The legal battles continue for Glenn O. Hawbaker.
For the second time in six months, the Pennsylvania road builder faces litigation, this time in a class action lawsuit.
In addition, the state DOT is pushing for Hawbaker to be suspended from public work for three years, the AP reported. The case has been delayed after a court ruled to give Hawbaker more time to build a legal response, reported WJAC 6, a local NBC affiliate. Hawbaker received estimated payments worth $1.7 billion from the state as of 2021, making it one of the largest public works contractors in Pennsylvania.
In a lawsuit filed last week, three employees of the contractor accused Hawbaker of violating the Employee Retirement Income Security Act. Instead of placing the prevailing wage workers' retirement funds into the 401(k) account of those who earned it, Hawbaker used the funds to pay for all employee, executive and owner retirement savings, attorney Mike Donavan wrote in the lawsuit, according to the Centre Daily Times.
This resulted in prevailing wage workers being short-changed in their profit-sharing and retirement saving accounts.
The lawsuit follows on the heels of allegations made in April by Pennsylvania Attorney General Josh Shapiro, who charged Hawbaker with stealing $20 million from employees in the largest wage theft case on record.
After a three-year investigation, Hawbaker was charged with four counts of theft relating to violations of the Pennsylvania Prevailing Wage Act and the federal Davis-Bacon Act. Investigators reviewed Hawbaker's accounting records and found that, between 2015 and 2018, the contractor stole nearly $20.7 million of prevailing wage workers' fringe benefit money.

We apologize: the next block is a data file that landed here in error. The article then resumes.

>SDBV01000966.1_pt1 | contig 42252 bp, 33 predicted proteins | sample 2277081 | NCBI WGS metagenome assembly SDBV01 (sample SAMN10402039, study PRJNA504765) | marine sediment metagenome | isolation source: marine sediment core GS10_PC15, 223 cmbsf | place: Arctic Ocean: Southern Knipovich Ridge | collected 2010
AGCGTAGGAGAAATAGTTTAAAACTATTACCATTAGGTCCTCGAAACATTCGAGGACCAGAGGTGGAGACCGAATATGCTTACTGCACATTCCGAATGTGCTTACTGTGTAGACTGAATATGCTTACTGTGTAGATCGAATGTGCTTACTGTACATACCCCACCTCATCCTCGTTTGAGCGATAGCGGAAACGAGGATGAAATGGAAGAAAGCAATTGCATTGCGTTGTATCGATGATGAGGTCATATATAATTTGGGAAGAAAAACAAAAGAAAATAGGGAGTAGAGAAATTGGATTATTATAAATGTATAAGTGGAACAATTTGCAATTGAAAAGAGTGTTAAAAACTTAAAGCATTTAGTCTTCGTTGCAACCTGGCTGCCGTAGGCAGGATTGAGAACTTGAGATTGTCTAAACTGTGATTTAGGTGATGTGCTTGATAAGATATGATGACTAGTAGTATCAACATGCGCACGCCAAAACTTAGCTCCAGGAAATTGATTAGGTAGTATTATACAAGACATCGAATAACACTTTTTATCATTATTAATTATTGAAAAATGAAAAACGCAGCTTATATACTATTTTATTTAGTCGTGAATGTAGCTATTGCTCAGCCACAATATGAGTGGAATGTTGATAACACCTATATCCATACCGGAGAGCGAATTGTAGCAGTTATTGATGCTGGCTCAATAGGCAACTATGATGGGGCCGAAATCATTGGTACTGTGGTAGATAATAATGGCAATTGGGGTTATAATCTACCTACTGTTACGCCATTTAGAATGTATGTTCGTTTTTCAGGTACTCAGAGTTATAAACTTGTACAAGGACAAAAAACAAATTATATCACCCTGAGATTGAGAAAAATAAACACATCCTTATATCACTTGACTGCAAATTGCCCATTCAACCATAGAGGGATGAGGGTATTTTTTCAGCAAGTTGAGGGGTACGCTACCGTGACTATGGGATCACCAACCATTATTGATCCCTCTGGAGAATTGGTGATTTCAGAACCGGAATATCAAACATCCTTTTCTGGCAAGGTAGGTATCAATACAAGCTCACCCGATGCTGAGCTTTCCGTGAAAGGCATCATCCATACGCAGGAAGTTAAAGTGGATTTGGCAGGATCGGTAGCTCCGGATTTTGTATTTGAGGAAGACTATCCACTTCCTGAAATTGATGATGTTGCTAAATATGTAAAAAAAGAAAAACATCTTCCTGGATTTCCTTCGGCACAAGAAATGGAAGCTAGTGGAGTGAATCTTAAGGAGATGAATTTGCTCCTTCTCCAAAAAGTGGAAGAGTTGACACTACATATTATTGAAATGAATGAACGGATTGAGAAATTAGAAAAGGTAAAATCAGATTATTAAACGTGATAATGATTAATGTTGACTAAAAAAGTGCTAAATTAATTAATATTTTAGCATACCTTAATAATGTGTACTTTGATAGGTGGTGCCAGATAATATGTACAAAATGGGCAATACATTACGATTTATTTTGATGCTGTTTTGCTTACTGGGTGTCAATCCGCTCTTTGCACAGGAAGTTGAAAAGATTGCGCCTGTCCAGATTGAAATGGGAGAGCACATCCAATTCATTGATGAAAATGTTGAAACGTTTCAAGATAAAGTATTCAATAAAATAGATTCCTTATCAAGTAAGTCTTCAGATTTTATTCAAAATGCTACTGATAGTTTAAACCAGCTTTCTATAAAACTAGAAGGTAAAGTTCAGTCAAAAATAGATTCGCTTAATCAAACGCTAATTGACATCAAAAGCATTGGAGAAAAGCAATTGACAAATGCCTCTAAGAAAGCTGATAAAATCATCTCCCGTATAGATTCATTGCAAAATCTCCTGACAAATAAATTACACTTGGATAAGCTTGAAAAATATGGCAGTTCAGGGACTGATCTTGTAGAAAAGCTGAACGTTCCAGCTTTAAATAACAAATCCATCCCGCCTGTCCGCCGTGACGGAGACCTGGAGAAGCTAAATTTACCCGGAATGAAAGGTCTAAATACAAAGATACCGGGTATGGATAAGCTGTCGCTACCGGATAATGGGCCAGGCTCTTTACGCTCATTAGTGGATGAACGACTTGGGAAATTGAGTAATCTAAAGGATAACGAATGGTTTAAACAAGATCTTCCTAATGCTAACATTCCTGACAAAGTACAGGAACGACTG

As a contractor receiving large amounts of funding from the state and federal governments, Hawbaker must pay wage rates determined by government agencies — though a portion of those wages can be provided via fringe benefits.
Same issue, new case
Hawbaker stole wages, according to investigators, by using money marked for just prevailing wage workers' retirement funds and health and welfare benefits to contribute to all workers retirement funds — including owners and executives — and subsidize the cost of a self-funded health insurance plan to cover all employees.
In August, Hawbaker pleaded no contest — meaning the defendant does not plead guilty, but accepts conviction or sentencing as though it did — and agreed to pay more than $20 million to nearly 1,300 workers in restitution. Additionally, the company faces five years of probation, and must have a corporate monitor of their practices.
While the attorney general's investigation determined that the contractor's scheme had lasted decades, it could only be charged for the last five years due to the statute of limitations.
With this more recent case by previous employees, Hawbaker could be liable for practices as far back as September 2012. As with the no contest plea, Hawbaker has denied wrongdoing, claiming that state and federal regulators had reviewed its practices for years.
"Throughout this process, Hawbaker has fully cooperated because we always believed we were following all laws," Hawbaker said in a statement shared with Construction Dive. "We will vigorously defend any of these allegations."